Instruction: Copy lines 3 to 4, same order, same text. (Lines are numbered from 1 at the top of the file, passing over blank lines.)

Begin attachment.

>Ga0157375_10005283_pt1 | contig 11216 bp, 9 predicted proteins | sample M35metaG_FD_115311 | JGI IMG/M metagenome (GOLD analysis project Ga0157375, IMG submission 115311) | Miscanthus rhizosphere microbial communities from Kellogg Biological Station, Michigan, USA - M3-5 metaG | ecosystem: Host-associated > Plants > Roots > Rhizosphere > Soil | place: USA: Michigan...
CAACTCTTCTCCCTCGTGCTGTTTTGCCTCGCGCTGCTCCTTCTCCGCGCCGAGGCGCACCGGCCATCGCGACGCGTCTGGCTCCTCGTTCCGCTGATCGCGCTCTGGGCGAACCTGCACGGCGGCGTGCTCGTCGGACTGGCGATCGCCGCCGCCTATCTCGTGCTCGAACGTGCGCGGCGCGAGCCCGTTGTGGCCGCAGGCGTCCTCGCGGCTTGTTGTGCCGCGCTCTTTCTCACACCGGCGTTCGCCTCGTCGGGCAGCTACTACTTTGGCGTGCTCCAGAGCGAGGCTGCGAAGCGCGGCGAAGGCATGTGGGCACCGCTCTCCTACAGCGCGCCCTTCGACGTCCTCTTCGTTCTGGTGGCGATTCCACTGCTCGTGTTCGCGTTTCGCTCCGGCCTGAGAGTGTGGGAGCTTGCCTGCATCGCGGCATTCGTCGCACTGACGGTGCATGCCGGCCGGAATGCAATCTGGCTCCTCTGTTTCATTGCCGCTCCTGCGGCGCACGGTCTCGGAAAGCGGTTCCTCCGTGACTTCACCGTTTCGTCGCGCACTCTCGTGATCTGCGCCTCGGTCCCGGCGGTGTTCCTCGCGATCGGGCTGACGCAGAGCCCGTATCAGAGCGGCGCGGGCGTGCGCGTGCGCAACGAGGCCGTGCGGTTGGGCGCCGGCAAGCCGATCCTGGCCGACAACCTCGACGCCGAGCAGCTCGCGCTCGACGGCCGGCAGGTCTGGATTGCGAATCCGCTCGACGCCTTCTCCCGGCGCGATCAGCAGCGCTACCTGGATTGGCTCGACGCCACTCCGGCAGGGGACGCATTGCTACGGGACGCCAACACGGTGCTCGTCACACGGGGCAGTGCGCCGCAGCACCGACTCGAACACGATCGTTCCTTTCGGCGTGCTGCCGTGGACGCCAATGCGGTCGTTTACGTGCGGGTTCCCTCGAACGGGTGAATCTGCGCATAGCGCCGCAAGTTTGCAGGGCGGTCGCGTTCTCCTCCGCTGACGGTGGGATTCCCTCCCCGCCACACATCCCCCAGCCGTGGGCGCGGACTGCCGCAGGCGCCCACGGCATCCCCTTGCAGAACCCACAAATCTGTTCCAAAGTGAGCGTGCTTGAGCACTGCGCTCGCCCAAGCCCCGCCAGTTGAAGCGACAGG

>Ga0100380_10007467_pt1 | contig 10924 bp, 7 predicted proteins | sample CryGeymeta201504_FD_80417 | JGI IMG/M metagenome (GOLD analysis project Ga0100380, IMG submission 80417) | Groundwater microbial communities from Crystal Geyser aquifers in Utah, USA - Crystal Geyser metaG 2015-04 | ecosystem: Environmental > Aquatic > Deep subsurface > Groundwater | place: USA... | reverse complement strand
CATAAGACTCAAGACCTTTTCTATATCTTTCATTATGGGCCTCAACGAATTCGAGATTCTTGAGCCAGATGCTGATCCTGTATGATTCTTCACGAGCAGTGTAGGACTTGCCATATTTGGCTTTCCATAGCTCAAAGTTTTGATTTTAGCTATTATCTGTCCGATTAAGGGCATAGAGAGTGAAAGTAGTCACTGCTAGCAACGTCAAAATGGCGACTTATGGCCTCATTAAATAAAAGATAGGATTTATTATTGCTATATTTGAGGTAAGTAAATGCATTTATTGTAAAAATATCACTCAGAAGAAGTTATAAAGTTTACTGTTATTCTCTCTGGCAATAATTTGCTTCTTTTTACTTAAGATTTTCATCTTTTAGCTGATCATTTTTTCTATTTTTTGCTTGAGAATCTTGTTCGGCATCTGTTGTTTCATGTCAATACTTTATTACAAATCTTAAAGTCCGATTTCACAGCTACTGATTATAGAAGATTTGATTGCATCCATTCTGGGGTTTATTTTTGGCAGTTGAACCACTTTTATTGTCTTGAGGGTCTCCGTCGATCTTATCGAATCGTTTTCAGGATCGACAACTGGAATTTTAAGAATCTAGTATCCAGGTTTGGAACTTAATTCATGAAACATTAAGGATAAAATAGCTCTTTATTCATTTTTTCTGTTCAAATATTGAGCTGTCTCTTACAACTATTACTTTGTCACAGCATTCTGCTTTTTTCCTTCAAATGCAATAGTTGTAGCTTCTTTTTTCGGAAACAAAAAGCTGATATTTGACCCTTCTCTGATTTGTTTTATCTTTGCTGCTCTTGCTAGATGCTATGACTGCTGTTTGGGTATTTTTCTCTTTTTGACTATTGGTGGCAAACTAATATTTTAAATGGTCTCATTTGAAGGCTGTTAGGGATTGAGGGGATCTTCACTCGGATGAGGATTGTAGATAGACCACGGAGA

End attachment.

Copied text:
>Ga0100380_10007467_pt1 | contig 10924 bp, 7 predicted proteins | sample CryGeymeta201504_FD_80417 | JGI IMG/M metagenome (GOLD analysis project Ga0100380, IMG submission 80417) | Groundwater microbial communities from Crystal Geyser aquifers in Utah, USA - Crystal Geyser metaG 2015-04 | ecosystem: Environmental > Aquatic > Deep subsurface > Groundwater | place: USA... | reverse complement strand
CATAAGACTCAAGACCTTTTCTATATCTTTCATTATGGGCCTCAACGAATTCGAGATTCTTGAGCCAGATGCTGATCCTGTATGATTCTTCACGAGCAGTGTAGGACTTGCCATATTTGGCTTTCCATAGCTCAAAGTTTTGATTTTAGCTATTATCTGTCCGATTAAGGGCATAGAGAGTGAAAGTAGTCACTGCTAGCAACGTCAAAATGGCGACTTATGGCCTCATTAAATAAAAGATAGGATTTATTATTGCTATATTTGAGGTAAGTAAATGCATTTATTGTAAAAATATCACTCAGAAGAAGTTATAAAGTTTACTGTTATTCTCTCTGGCAATAATTTGCTTCTTTTTACTTAAGATTTTCATCTTTTAGCTGATCATTTTTTCTATTTTTTGCTTGAGAATCTTGTTCGGCATCTGTTGTTTCATGTCAATACTTTATTACAAATCTTAAAGTCCGATTTCACAGCTACTGATTATAGAAGATTTGATTGCATCCATTCTGGGGTTTATTTTTGGCAGTTGAACCACTTTTATTGTCTTGAGGGTCTCCGTCGATCTTATCGAATCGTTTTCAGGATCGACAACTGGAATTTTAAGAATCTAGTATCCAGGTTTGGAACTTAATTCATGAAACATTAAGGATAAAATAGCTCTTTATTCATTTTTTCTGTTCAAATATTGAGCTGTCTCTTACAACTATTACTTTGTCACAGCATTCTGCTTTTTTCCTTCAAATGCAATAGTTGTAGCTTCTTTTTTCGGAAACAAAAAGCTGATATTTGACCCTTCTCTGATTTGTTTTATCTTTGCTGCTCTTGCTAGATGCTATGACTGCTGTTTGGGTATTTTTCTCTTTTTGACTATTGGTGGCAAACTAATATTTTAAATGGTCTCATTTGAAGGCTGTTAGGGATTGAGGGGATCTTCACTCGGATGAGGATTGTAGATAGACCACGGAGA